A Boeing Delta II launch vehicle carrying the Deep Impact spacecraft lifts off from Cape Canaveral Air Force Station in Florida on January 12, 2005.
Click on image for full size
Image courtesy NASA.

Deep Impact Launch
News story originally written on January 14, 2005

NASA launched the Deep Impact space mission at 1:47 PM Eastern Time on January 12, 2005. Deep Impact was lifted into space from the Cape Canaveral Air Force Station in Florida aboard a Delta II launch vehicle. The spacecraft will study the comet Temple 1.

Deep Impact will rendezvous with the comet on July 4, 2005. The spacecraft consists of two parts: a "fly-by" section and an impactor that will crash into the comet. The impactor is made of copper, is about one meter (three feet) across, and has a mass of 370 kg (820lbs). It is expected to blast a crater the size of a football stadium and between two and fourteen stories deep into the comet. The fly-by craft will take measurements and pictures of the comet before, during, and after the collision. Scientists hope to learn more about the composition and interior of the comet from these observations.

Comet Tempel 1 was discovered in 1867 by Ernst Tempel. It orbits the Sun once every 5.5 years.

Last modified January 14, 2005 by Randy Russell.

You might also be interested in:

Ready, Set, SCIENCE!: Putting Research to Work in K-8 Science Classrooms

What types of instructional experiences help K-8 students learn science with understanding? What do science educators teachers, teacher leaders, science specialists, professional development staff, curriculum designers, school administrators need to know to create and support such experiences?...more


Not long ago, many people thought that comets were a portent that something bad was about to happen to them. Since people did not yet understand about the objects in the solar system and how they moved,...more

Deep Impact Launch

NASA launched the Deep Impact space mission at 1:47 PM Eastern Time on January 12, 2005. Deep Impact was lifted into space from the Cape Canaveral Air Force Station in Florida aboard a Delta II launch...more

First Space Shuttle Launch Since Columbia Accident

NASA is preparing to launch a space shuttle for the first time since the tragic accident that destroyed the shuttle Columbia in February 2003. Discovery, one of the three remaining shuttle orbiters, is...more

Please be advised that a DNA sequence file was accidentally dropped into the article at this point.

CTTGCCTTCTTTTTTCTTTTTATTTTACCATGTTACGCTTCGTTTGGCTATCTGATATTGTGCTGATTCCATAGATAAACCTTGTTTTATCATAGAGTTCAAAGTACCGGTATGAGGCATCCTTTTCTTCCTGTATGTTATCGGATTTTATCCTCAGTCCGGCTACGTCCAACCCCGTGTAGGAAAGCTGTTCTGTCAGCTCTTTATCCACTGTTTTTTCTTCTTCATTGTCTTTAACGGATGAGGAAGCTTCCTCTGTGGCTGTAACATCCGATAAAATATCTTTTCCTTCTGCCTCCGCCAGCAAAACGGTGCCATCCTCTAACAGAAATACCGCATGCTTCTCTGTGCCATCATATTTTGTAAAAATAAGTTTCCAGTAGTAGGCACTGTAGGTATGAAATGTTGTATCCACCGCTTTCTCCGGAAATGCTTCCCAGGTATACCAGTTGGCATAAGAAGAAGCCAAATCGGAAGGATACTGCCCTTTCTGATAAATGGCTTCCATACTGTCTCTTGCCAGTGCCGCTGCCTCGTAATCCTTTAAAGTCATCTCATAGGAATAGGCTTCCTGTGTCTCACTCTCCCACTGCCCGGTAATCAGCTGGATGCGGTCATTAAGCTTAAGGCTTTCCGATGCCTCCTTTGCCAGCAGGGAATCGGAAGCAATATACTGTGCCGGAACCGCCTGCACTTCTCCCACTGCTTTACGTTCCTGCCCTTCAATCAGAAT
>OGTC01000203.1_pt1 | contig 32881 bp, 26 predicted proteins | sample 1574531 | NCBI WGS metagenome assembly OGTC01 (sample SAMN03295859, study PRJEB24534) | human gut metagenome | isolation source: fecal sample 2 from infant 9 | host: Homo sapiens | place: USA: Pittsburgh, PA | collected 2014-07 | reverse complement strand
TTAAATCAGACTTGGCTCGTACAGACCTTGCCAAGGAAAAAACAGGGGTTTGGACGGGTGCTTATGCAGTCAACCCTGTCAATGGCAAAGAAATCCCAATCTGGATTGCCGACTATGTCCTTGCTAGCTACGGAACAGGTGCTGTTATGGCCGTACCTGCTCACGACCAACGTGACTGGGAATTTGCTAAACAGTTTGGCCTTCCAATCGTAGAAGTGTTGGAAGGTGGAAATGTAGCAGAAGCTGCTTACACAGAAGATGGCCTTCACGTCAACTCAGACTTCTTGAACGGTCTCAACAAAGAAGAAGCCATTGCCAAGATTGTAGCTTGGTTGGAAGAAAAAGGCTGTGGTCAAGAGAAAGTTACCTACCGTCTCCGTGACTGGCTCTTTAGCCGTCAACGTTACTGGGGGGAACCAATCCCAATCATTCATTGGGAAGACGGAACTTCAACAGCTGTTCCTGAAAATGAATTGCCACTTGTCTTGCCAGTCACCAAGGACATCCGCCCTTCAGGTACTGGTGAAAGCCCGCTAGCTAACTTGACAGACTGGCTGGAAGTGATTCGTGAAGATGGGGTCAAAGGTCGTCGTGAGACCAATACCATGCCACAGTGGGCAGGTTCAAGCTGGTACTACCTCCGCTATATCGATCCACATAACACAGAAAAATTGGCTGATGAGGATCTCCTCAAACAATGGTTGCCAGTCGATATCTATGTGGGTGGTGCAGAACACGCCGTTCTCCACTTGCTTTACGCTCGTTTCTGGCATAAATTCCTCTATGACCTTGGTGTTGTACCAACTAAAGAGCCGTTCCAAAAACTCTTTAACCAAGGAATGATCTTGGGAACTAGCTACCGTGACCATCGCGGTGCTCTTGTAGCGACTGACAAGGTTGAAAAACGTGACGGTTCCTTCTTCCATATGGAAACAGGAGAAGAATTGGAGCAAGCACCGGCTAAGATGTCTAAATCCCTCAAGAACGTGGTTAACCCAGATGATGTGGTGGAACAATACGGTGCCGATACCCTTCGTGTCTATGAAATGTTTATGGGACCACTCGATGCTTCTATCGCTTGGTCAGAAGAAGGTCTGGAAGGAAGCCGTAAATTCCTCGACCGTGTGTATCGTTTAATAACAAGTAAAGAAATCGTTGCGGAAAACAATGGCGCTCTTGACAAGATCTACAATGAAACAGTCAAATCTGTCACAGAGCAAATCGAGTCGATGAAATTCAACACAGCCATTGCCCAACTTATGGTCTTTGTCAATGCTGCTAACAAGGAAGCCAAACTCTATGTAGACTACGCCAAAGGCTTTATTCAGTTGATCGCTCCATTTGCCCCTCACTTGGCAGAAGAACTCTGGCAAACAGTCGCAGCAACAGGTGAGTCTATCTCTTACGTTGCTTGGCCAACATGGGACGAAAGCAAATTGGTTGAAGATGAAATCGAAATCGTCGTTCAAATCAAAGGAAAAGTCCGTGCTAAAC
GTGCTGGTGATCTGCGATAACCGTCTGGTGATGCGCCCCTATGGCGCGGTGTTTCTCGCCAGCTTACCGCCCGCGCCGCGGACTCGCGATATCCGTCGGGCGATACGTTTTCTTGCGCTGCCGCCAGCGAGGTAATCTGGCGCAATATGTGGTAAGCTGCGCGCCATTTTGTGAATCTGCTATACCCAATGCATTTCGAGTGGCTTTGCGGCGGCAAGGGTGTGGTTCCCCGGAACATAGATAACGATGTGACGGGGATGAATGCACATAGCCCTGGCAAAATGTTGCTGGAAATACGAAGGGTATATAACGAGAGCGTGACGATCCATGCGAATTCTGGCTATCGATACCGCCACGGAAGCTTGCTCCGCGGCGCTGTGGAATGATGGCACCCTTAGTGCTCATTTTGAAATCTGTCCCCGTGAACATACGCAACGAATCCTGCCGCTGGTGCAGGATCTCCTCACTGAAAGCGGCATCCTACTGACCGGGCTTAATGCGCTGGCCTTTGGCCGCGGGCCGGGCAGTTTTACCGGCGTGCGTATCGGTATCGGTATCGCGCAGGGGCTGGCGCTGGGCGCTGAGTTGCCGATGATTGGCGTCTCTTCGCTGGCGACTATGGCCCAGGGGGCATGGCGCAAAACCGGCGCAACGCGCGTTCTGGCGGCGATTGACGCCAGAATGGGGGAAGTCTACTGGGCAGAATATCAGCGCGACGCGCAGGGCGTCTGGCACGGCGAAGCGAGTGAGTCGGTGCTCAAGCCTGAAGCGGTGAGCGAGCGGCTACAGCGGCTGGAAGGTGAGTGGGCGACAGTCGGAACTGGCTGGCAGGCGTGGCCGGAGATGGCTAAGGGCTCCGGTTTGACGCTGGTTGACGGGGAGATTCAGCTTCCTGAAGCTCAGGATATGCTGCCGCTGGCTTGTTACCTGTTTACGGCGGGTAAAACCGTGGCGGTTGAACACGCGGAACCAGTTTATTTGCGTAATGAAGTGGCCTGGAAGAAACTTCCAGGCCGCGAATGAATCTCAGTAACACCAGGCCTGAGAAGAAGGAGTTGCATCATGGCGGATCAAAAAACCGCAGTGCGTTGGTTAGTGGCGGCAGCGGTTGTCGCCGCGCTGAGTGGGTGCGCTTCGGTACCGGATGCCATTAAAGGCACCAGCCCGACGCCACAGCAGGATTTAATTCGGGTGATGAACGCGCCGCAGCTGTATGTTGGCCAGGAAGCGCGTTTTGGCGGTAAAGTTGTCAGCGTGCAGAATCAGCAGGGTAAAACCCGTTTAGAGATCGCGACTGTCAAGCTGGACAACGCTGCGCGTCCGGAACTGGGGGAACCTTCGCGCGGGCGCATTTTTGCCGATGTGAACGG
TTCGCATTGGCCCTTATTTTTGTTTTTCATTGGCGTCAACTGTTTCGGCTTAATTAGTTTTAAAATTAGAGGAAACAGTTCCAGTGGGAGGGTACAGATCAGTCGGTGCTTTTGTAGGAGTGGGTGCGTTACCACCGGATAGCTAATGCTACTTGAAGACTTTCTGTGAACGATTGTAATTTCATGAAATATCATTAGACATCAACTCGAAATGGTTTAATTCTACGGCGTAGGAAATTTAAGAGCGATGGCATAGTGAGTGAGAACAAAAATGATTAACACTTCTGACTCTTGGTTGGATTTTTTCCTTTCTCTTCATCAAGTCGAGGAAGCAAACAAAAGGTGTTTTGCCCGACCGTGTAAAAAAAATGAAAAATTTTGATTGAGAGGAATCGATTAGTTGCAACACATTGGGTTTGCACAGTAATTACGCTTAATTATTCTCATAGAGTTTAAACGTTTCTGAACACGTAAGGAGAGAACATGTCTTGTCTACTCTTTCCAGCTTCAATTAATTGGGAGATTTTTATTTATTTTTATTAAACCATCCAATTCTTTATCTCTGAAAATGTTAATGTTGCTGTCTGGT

1998--The Year in Review...

1998 was a very full year when it came to space exploration and history making. In the blast-from-the-past department, John Glenn received another go for a launch aboard Space Shuttle Discovery. After...more

Windows Team Discovers Twelve Stars!

Something new and exciting is happening at Windows to the Universe! Windows scientists say they discovered twelve new stars, including one that is the second brightest in the night sky! They decided to...more

A Letter Home from Mir

The following is Andy Thomas's last letter to those on Earth. The subject -- a view from space...As I have orbited around the Earth, I have spoken to many amateur radio operators as well as television...more

Memorial Service for Alan Shepard August 1st.

A memorial service in honor of Alan Shepard is scheduled for August 1st in Houston, Texas. Shepard died Tuesday, July 21, at the age of 74. "Alan Shepard is a true American hero, a pioneer, an original....more

Windows to the Universe, a project of the National Earth Science Teachers Association, is sponsored in part is sponsored in part through grants from federal agencies (NASA and NOAA), and partnerships with affiliated organizations, including the American Geophysical Union, the Howard Hughes Medical Institute, the Earth System Information Partnership, the American Meteorological Society, the National Center for Science Education, and TERC. The American Geophysical Union and the American Geosciences Institute are Windows to the Universe Founding Partners. NESTA welcomes new Institutional Affiliates in support of our ongoing programs, as well as collaborations on new projects. Contact NESTA for more information. NASA ESIP NCSE HHMI AGU AGI AMS NOAA